by A.J. Shewan/photos by the author
Before our worlds were turned upside down from the pandemic and subsequent travel restrictions, one of my annual travel destinations was Lethbridge, Alta. Southern Alberta has always possessed an alluring charm, from the windswept fields to the majestic Rocky Mountains. Even the gigantic windmills of Crowsnest Pass provide a unique backdrop. It certainly does not hurt that Canadian Pacific’s southern main line runs through most of this fantastic scenery. While many would naturally turn their attention west of Lethbridge to CP’s often-shot Crowsnest Subdivision with its numerous stunning vistas, the eastern end of this southern main line, CP’s Taber Subdivision, should not be overlooked.
Several of my annual treks have led to fruitful chases along the Taber Sub. Running between Lethbridge and Medicine Hat, Alta., this subdivision provides a vital link between CP’s Canadian and U.S. Midwest operations as well as a connection to Union Pacific’s gateway to the Pacific Northwest. West Coast-bound export grain trains from CP’s American Midwest operations cross into Canada at Portal, N.D. From there they travel northwest to CP’s main line near Moose Jaw, Sask., for a run west to Medicine Hat. Potash trains destined for Terminal 6 near Portland, Ore., and the Port of Longview (Wash.) begin their westward trek near Moose Jaw or Regina to the east. Similarly, they will join the main line for the trip west to Medicine Hat.
ABOVE: Train A08’s three units, led by SD30C-ECO 5026, have the train well in hand as they grind the final few miles up the southbound grade into Warner on September 20, 2021.
Though unit grain and potash trains make up the majority of run-through traffic across the Taber Sub, there are also daily road switchers that roam across the Taber, transferring through freight between Lethbridge and Medicine Hat for points beyond, all while servicing online customers. These switchers have had various designations over the last few years but their current designations are A44 (Lethbridge to Dunmore) and A45 (Dunmore to Lethbridge).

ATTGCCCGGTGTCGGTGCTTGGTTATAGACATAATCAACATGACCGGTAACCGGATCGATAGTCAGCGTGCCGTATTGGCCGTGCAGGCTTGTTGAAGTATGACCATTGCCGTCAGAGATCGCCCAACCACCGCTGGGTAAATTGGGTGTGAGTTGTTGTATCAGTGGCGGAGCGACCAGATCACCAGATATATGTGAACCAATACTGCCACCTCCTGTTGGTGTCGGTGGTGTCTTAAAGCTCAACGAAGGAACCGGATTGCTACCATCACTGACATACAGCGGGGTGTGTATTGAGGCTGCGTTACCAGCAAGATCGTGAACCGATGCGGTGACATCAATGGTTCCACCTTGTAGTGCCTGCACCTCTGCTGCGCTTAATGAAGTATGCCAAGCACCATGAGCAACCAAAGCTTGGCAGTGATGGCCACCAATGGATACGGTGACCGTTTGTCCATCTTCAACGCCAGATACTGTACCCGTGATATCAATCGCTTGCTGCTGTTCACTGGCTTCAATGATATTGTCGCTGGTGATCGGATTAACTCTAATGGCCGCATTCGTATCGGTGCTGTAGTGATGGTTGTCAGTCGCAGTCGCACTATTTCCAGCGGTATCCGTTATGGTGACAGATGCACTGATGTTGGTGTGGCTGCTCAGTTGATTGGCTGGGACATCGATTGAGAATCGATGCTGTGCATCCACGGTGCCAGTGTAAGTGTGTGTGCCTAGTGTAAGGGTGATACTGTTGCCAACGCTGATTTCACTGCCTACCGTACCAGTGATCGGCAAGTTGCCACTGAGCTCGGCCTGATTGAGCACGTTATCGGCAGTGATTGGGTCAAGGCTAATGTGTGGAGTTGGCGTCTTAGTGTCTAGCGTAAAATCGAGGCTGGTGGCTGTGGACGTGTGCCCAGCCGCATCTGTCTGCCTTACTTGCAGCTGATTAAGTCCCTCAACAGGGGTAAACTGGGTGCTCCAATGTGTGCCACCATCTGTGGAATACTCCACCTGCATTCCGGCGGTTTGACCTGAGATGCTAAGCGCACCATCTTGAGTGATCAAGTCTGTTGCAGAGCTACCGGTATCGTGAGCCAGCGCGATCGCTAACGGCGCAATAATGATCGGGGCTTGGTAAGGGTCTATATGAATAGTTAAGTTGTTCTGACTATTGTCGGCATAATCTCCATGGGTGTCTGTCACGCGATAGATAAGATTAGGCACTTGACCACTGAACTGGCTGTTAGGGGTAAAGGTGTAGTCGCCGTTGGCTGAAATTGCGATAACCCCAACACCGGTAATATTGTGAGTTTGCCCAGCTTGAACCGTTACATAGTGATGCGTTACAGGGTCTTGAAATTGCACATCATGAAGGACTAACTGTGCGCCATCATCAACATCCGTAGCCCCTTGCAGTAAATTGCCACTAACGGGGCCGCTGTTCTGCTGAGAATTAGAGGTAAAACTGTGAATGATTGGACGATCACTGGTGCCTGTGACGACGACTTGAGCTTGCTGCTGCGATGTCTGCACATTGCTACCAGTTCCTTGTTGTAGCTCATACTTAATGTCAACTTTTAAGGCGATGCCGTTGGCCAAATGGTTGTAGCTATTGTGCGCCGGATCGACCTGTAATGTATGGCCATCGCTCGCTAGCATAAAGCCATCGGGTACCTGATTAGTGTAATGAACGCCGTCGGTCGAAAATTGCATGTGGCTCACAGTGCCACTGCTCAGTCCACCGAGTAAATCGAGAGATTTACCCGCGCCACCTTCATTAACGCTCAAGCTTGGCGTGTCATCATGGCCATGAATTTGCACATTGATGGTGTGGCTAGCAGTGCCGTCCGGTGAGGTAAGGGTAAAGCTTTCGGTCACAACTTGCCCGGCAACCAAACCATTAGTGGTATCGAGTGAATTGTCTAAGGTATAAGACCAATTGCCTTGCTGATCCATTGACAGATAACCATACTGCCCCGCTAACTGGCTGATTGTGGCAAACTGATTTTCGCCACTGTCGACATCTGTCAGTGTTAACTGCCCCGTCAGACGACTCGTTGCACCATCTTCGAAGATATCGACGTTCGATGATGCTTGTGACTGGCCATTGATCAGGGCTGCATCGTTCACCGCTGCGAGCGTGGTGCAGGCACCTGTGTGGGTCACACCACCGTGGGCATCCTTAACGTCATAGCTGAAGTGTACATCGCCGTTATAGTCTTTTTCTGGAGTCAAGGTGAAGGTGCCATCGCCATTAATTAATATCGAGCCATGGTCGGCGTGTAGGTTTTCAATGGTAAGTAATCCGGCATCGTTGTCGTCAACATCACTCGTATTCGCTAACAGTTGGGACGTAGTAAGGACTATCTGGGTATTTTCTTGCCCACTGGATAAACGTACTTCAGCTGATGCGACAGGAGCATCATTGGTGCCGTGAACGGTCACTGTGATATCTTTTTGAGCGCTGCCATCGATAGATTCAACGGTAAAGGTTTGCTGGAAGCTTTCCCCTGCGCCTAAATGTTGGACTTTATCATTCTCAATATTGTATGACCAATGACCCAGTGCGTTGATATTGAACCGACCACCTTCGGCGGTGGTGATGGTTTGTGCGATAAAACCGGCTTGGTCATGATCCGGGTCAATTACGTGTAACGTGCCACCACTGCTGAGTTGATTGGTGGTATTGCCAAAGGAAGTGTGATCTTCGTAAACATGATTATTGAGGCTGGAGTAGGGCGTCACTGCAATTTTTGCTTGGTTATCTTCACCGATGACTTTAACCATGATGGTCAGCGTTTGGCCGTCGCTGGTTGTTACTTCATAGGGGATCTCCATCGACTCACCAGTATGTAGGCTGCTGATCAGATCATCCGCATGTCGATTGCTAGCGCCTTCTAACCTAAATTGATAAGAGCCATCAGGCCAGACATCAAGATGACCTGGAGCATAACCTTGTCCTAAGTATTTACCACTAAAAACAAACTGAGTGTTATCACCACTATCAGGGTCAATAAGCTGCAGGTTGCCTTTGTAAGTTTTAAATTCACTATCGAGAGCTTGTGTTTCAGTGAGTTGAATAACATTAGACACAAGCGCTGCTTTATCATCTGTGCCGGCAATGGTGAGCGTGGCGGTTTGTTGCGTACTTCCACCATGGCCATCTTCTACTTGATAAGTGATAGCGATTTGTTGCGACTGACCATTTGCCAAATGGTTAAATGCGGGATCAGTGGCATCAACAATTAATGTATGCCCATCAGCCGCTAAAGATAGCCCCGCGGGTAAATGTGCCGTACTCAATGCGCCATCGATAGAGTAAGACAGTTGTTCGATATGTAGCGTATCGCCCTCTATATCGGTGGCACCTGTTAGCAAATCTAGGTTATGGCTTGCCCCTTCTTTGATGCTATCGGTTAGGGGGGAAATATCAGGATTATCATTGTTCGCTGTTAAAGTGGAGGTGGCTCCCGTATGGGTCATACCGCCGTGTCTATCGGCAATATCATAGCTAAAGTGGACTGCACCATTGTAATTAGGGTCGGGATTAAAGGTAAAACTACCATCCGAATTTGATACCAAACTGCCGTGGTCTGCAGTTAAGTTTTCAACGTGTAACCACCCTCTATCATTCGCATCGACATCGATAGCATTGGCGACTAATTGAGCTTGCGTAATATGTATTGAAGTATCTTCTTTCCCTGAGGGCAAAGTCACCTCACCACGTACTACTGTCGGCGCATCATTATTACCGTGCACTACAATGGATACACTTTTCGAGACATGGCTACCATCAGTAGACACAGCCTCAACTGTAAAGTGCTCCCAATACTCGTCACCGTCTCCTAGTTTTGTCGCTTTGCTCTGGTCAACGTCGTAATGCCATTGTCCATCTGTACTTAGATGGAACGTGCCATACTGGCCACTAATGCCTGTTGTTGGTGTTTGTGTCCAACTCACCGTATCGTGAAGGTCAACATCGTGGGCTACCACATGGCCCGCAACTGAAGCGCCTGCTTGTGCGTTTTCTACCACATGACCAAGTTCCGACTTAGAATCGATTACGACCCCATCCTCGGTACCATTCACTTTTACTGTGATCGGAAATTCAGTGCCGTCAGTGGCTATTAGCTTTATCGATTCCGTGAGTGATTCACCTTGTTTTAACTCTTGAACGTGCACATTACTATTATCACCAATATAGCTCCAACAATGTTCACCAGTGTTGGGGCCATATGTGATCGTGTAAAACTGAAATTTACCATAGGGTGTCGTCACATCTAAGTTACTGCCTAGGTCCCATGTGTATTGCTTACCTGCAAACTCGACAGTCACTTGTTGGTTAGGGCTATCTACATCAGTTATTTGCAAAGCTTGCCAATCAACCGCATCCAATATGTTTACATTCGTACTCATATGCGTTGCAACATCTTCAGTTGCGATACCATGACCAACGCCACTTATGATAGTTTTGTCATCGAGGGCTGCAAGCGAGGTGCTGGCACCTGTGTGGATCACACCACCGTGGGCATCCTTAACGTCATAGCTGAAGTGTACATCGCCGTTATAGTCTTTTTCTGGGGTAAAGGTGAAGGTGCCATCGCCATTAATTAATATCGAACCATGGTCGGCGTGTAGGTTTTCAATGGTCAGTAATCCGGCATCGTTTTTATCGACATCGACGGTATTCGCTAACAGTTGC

A44 is often a good morning chase as the crew is usually called in Lethbridge around or just before daybreak. As if the opportunity to chase an eastbound into prime morning light wasn’t appealing enough, these road switchers draw from a pool of second-generation GMD and EMD four- and six-axle units. Once the crew has finished building their train and received a brake test from the carmen at CP’s Kipp yard, on the western outskirts of Lethbridge, they’re underway.
Following the Action
From Lethbridge eastward the chase is like shooting fish in a barrel. The Taber Sub more or less parallels Crowsnest Highway 3 toward Medicine Hat. Once through Lethbridge proper and the many spurs and accompanying slow speeds, track speed increases. The first location of interest is Coaldale; the old wooden elevator still stands but it is now surrounded by modern bins that support a robust feed transload business called 5 Suns. A44 will often have work here.
ABOVE: Warner is the site of the last remaining wooden elevators on the Montana Sub and the top of the short but steep southbound grade. CP SD60 6234 rolls past milepost 24 of the subdivision on February 21, 2018.
Between Coaldale and Taber, the subdivision’s namesake town, there are several good spots, including Tempest, Chin, Cranford, and Barnwell. Cranford is the only siding between Taber and Lethbridge that can hold long trains and is a place where meets frequently take place.
Some days, A44 will work the customers at any of these spots, but the next stop is usually Taber and the large Lantic, Inc. (formerly Lantic & Rogers), sugar beet factory. Taber is the next large siding capable of meets.
Lantic can produce up to 150,000 tons of sugar annually from sugar beets grown locally. The company contracts with close to 400 local producers to allocate a certain number of acres dedicated to growing beets. Though CP doesn’t haul sugar beets from the area anymore, it still plays an important transportation role. The railway brings in limestone used in bleaching the beets and hauls out loaded covered hoppers of beet pulp, as well as loaded boxcars of finished bagged sugar, often in classic Railbox boxcars…